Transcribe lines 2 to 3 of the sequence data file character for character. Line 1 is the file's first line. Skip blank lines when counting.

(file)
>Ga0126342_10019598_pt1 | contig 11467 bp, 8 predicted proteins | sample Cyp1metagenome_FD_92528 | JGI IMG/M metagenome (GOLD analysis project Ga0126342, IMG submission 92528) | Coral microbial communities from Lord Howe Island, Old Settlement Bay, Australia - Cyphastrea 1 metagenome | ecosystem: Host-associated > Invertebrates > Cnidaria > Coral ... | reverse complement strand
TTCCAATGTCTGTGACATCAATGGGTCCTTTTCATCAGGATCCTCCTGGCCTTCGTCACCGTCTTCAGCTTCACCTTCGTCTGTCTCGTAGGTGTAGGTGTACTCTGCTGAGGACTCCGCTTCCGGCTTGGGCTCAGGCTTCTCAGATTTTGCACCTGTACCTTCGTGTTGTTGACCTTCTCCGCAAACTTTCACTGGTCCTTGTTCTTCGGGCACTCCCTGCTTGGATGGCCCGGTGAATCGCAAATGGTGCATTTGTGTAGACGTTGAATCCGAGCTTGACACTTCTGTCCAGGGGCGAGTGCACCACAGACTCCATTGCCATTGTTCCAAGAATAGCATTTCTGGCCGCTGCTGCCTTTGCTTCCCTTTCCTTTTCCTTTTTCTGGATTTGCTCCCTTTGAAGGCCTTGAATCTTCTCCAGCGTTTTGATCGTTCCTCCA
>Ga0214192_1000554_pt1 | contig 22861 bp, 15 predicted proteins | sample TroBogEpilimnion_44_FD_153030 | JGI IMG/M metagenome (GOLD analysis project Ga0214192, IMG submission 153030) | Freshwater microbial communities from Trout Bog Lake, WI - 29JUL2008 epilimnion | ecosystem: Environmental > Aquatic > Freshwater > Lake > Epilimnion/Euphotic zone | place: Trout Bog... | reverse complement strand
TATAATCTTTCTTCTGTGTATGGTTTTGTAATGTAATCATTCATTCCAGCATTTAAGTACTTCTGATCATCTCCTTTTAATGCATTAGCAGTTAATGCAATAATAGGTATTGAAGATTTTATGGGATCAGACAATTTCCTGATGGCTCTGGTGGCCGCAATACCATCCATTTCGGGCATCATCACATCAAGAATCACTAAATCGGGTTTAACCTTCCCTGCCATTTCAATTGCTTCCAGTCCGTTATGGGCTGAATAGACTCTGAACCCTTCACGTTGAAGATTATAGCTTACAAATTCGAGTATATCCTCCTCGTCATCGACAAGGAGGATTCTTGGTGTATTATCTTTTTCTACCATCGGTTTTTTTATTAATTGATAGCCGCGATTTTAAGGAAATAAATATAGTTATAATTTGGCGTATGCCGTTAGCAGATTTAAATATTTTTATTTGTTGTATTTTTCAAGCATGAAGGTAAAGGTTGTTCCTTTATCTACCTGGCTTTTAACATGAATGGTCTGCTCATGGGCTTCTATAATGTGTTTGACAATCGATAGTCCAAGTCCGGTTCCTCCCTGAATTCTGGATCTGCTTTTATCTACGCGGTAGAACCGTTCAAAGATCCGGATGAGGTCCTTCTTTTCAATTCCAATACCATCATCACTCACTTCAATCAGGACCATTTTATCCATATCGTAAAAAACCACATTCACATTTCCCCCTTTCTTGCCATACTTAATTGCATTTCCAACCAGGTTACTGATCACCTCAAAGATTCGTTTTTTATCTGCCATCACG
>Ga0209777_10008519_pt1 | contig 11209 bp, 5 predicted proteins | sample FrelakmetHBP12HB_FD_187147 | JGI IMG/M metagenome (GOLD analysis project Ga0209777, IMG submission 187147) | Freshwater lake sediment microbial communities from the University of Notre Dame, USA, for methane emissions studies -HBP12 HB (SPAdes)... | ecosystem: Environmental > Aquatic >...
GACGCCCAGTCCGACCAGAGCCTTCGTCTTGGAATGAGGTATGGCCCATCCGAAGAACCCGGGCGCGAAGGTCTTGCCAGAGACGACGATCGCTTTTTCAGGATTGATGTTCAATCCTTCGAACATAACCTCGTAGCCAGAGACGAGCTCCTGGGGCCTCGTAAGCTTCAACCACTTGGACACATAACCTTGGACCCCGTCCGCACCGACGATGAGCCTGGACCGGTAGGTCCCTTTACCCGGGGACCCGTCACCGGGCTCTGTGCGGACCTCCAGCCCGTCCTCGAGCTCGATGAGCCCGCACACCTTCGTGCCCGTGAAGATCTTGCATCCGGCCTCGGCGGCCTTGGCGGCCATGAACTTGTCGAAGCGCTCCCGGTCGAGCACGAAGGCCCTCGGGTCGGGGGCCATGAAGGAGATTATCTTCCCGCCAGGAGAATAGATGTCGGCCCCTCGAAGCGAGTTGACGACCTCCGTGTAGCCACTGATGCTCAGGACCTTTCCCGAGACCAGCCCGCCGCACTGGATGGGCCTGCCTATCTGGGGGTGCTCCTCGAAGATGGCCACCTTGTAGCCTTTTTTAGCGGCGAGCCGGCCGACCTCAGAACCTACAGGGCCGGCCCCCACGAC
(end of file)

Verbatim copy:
TTCCAATGTCTGTGACATCAATGGGTCCTTTTCATCAGGATCCTCCTGGCCTTCGTCACCGTCTTCAGCTTCACCTTCGTCTGTCTCGTAGGTGTAGGTGTACTCTGCTGAGGACTCCGCTTCCGGCTTGGGCTCAGGCTTCTCAGATTTTGCACCTGTACCTTCGTGTTGTTGACCTTCTCCGCAAACTTTCACTGGTCCTTGTTCTTCGGGCACTCCCTGCTTGGATGGCCCGGTGAATCGCAAATGGTGCATTTGTGTAGACGTTGAATCCGAGCTTGACACTTCTGTCCAGGGGCGAGTGCACCACAGACTCCATTGCCATTGTTCCAAGAATAGCATTTCTGGCCGCTGCTGCCTTTGCTTCCCTTTCCTTTTCCTTTTTCTGGATTTGCTCCCTTTGAAGGCCTTGAATCTTCTCCAGCGTTTTGATCGTTCCTCCA
>Ga0214192_1000554_pt1 | contig 22861 bp, 15 predicted proteins | sample TroBogEpilimnion_44_FD_153030 | JGI IMG/M metagenome (GOLD analysis project Ga0214192, IMG submission 153030) | Freshwater microbial communities from Trout Bog Lake, WI - 29JUL2008 epilimnion | ecosystem: Environmental > Aquatic > Freshwater > Lake > Epilimnion/Euphotic zone | place: Trout Bog... | reverse complement strand